The above observations present a major clinical dilemma in determining the degree of overall benefit in the elderly patient, who is simultaneously at increased risk for thromboembolism if anticoagulation is not given and at increased risk of bleeding if it is given. (See “Antithrombotic therapy to prevent embolization in nonvalvular atrial fibrillation”, section on ‘Net clinical benefit’.)

RISK OF BLEEDING — There have been conflicting results concerning the role of age as an independent risk factor for anticoagulant-induced hemorrhage [10,30-34]. This issue was specifically addressed in a review of 4202 patients of the Leiden Anticoagulation Clinic treated because of mechanical heart valve prostheses, atrial fibrillation, or myocardial infarction [23]. The incidence rate of major hemorrhage (events per 100 patient-years) was noted to rise with increasing age, as noted above.

Similar results showing a significant correlation between age and major bleeding in anticoagulated older adults were also seen in a major Swedish study involving 18,391 patients [24]. (See ‘Effect of age’ above.)

Other variables that influence the risk of bleeding in the elderly include:

 

  • Predictors of ICH during anticoagulation with warfarin and related oral vitamin K antagonists have been defined, and overlap with risk factors for spontaneous ICH. These include advanced age [35], hypertension, prior history of cerebrovascular disease, and increased intensity of anticoagulation [25]. (See “Risk of intracerebral hemorrhage in patients treated with warfarin”, section on ‘High risk patients’ and ‘Bleeding risk models’ below and “Therapeutic use of warfarin”, section on ‘Bleeding’.)
  • Female sex — In a number of studies, the incidence of bleeding was noted to be higher in elderly women than in elderly men. (See “Therapeutic use of warfarin”, section on ‘Major risk factors’.)
  • Increased sensitivity to the effect of anticoagulation, perhaps due to enhanced receptor affinity or lower dietary vitamin K intake.
  • Concurrent use of the many drugs that increase bleeding risk (eg, aspirin, clopidogrel) or affect warfarin metabolism.
  • Associated comorbidity and other diseases that increase the risk of bleeding (eg, diverticulosis, malignancy, thrombocytopenia, bleeding diathesis).
  • Associated comorbidity or other diseases that increase the risk of trauma and falls (eg, peripheral neuropathy, gait instability). As an example, patients at high risk for falls with atrial fibrillation are at substantially increased risk of intracranial hemorrhage, especially traumatic intracranial hemorrhage [36].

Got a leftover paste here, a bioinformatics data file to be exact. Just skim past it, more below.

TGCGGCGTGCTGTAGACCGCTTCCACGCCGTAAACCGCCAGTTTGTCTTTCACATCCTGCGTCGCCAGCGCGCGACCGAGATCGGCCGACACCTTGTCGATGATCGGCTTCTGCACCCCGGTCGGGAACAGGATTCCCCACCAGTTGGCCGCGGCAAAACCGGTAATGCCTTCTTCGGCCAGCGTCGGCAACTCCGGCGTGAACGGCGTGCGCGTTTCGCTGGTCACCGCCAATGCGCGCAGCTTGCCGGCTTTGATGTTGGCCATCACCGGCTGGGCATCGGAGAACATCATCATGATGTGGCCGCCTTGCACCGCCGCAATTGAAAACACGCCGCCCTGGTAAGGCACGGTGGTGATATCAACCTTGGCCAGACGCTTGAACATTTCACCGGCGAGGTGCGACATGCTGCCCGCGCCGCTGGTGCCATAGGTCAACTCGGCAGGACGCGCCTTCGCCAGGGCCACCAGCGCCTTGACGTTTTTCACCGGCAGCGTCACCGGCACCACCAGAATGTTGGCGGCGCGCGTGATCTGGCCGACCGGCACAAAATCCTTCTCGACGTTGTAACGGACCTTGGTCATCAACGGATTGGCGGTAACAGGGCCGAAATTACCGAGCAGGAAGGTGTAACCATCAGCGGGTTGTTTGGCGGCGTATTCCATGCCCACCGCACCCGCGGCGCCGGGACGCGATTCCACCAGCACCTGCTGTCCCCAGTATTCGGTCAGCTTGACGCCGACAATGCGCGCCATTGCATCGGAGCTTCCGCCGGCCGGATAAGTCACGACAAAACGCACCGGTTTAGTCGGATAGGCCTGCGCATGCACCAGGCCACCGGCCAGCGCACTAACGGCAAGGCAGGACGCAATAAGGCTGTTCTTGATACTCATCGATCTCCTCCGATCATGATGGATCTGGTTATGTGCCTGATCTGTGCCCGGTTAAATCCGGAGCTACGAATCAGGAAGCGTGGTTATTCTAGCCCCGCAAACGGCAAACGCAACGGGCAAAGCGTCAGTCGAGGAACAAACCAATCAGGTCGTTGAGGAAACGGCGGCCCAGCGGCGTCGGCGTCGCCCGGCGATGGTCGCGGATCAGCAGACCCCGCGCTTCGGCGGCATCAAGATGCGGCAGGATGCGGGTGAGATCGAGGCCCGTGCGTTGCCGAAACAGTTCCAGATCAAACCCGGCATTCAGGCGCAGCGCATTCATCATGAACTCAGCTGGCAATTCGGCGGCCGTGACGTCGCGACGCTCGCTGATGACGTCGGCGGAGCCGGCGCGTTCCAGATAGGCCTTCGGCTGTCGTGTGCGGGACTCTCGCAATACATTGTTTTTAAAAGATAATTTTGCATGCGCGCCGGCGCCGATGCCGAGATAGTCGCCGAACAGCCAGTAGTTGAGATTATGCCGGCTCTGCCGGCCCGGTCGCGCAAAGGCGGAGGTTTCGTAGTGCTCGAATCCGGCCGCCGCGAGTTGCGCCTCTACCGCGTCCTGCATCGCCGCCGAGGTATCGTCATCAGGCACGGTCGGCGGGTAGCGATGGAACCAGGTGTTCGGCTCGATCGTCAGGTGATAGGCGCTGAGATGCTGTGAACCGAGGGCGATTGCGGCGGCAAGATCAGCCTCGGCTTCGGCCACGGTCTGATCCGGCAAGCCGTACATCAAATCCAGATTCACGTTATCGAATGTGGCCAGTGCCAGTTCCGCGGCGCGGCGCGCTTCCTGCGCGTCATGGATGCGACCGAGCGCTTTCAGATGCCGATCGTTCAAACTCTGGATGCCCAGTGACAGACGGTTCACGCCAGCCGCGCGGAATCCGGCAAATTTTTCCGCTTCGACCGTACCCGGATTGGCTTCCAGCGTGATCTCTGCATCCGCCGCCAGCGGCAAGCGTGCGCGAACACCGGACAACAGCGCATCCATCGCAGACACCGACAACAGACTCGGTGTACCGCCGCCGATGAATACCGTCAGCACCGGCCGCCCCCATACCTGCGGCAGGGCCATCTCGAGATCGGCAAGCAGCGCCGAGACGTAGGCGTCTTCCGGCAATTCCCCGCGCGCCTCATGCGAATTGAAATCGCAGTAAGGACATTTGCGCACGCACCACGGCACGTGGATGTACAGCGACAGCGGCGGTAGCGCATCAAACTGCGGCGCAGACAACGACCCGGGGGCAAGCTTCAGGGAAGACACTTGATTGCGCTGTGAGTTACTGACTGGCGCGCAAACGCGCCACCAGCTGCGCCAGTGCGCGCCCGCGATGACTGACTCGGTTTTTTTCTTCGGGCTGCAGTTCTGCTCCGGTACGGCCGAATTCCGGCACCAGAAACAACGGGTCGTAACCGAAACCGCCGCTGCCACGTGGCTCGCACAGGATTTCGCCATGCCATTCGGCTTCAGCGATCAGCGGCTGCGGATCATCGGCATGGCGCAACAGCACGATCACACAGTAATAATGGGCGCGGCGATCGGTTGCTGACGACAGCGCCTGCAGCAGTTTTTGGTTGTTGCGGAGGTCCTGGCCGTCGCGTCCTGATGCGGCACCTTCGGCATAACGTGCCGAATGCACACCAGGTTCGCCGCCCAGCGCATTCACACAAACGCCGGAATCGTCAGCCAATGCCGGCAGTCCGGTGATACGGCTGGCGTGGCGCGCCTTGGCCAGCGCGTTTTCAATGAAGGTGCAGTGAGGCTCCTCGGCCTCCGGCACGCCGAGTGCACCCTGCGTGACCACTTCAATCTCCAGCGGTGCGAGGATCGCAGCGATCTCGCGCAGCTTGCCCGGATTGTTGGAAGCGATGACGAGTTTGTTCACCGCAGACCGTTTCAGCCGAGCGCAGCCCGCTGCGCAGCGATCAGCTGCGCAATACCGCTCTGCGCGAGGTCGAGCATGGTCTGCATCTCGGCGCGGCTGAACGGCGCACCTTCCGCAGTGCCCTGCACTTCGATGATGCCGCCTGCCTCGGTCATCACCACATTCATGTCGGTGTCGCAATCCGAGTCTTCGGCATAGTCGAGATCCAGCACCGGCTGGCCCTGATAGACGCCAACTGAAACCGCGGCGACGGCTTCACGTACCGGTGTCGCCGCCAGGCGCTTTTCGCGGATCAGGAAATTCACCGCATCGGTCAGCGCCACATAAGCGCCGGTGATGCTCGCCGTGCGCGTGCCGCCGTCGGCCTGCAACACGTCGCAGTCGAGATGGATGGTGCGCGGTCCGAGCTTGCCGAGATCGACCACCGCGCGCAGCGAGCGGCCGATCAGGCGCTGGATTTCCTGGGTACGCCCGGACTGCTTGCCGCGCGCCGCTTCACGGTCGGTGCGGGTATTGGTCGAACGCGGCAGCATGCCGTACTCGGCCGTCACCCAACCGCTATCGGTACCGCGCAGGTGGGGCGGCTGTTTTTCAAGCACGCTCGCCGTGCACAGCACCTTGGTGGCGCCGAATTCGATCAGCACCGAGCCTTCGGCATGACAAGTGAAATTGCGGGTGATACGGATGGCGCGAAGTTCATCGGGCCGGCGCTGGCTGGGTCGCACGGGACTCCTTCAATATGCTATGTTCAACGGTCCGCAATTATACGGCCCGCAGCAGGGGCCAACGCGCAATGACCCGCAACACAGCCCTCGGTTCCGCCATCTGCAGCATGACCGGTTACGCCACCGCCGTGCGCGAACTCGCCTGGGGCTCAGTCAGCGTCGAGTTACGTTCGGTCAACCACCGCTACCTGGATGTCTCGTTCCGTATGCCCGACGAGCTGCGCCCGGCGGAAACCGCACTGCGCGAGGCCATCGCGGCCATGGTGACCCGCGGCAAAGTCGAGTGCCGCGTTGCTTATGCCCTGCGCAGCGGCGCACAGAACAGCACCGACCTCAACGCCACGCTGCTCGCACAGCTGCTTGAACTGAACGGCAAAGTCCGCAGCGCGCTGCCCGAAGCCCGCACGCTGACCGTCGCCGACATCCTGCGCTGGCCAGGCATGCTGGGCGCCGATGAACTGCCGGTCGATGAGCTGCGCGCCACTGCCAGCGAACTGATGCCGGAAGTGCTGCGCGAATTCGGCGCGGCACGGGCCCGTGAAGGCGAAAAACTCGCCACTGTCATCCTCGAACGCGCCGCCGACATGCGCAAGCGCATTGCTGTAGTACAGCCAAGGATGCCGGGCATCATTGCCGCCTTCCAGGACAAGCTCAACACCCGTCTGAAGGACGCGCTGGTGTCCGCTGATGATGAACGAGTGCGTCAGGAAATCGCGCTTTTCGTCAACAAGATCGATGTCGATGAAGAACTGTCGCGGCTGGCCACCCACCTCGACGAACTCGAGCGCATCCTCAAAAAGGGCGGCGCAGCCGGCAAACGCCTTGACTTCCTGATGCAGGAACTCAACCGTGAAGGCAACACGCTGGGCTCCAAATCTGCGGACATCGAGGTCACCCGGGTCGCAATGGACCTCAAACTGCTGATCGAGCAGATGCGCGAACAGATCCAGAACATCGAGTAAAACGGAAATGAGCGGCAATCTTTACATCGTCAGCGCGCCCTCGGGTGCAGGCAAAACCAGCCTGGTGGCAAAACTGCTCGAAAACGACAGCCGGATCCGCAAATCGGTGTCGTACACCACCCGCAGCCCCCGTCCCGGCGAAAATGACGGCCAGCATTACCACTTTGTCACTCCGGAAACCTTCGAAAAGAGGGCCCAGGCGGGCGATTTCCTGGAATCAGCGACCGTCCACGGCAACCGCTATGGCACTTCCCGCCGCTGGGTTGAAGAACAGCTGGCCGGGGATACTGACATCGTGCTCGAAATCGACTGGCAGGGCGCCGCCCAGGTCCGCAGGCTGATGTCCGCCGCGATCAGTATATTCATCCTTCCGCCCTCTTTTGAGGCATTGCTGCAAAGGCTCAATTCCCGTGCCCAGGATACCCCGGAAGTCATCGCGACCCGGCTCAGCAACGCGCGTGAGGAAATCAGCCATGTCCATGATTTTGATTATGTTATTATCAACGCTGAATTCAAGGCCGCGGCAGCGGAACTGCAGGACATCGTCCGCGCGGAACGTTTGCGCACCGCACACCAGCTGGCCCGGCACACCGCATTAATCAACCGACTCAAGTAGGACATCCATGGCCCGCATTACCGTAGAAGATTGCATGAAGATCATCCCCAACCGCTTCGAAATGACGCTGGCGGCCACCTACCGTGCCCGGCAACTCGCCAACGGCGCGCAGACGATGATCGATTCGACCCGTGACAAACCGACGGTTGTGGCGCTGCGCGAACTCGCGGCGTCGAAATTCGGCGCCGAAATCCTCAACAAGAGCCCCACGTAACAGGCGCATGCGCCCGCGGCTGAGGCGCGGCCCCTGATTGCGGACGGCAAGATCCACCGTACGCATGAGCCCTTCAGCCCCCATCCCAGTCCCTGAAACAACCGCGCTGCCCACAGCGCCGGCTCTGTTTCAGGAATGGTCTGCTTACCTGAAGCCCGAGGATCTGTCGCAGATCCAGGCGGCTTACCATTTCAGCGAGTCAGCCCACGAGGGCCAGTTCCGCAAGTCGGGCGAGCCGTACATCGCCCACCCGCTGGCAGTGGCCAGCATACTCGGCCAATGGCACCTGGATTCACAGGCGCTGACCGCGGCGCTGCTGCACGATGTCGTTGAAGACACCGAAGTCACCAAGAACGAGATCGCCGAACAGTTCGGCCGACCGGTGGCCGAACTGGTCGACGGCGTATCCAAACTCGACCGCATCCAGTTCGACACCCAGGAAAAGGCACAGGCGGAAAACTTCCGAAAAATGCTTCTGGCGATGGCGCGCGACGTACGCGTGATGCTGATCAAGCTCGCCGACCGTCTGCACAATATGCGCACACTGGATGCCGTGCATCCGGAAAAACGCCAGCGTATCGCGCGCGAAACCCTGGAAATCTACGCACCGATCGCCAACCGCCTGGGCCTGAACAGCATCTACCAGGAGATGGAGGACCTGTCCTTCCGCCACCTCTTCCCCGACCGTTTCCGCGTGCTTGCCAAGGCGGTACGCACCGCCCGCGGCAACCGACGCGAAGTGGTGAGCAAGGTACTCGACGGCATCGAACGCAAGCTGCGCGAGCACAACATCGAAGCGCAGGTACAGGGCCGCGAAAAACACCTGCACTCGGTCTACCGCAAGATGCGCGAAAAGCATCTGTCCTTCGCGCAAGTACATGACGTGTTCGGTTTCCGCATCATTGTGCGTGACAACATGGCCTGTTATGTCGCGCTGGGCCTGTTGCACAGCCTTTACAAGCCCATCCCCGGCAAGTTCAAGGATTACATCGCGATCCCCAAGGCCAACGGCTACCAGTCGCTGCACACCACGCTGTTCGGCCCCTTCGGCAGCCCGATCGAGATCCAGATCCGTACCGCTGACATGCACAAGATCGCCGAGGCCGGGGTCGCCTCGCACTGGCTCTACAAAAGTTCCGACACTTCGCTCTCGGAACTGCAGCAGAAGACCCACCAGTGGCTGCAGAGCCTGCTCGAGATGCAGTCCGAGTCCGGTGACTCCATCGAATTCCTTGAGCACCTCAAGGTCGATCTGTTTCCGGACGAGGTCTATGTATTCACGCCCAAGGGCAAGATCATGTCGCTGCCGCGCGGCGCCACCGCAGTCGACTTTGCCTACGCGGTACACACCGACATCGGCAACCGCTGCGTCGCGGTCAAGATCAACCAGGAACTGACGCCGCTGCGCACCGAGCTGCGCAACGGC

The presence of cerebral amyloid angiopathy may be an important cause of warfarin-associated lobar intracerebral hemorrhage in the elderly [37]. However, this diagnosis cannot be made prior to the event, and cerebral amyloid angiopathy may simply provide an explanation for increased intracerebral bleeding in the elderly, irrespective of warfarin use. (See “Cerebral amyloid angiopathy”.)

Bleeding risk models — Advanced age (>75 years), intensity of anticoagulation (especially INR >4.0), history of cerebrovascular disease (recent or remote), uncontrolled hypertension, and concomitant use of drugs that interfere with hemostasis (aspirin or NSAIDs) are probably the most important variables determining an individual’s risk for major life-threatening bleeding complications while on warfarin therapy [10,33,34,38,39]. This subject is discussed in detail separately, but will be briefly reviewed here since the patient’s bleeding risk has a direct impact on the net overall benefit of anticoagulation (ie, thrombotic versus bleeding risk assessment). (See “Therapeutic use of warfarin”, section on ‘Bleeding’ and “Risk of intracerebral hemorrhage in patients treated with warfarin”.)

The systematic reviews that informed the evidence-based National Institute for Health and Clinical Excellence published guidelines on management of atrial fibrillation identified the following risk factors for bleeding with anticoagulation therapy, necessitating particular attention [40]:

 

  • Age >75 years
  • Concomitant use of antiplatelet drugs (eg aspirin, clopidogrel, nonsteroidal antiinflammatory drugs)
  • Multiple other drug treatments (ie, polypharmacy)
  • Uncontrolled hypertension
  • History of bleeding (eg, peptic ulcer, cerebral hemorrhage)
  • History of poorly controlled anticoagulation therapy

 

The assessment of bleeding risk should be part of the clinical assessment of patients before starting anticoagulation therapy. A number of bleeding risk models have been developed and validated to assist physicians in balancing the risks and benefits of antithrombotic therapy in outpatients treated with warfarin. Elderly patients feature as risk factors in all of these bleeding risk scores. In the case of atrial fibrillation, many risk factors for stroke are also risk factors for bleeding [41].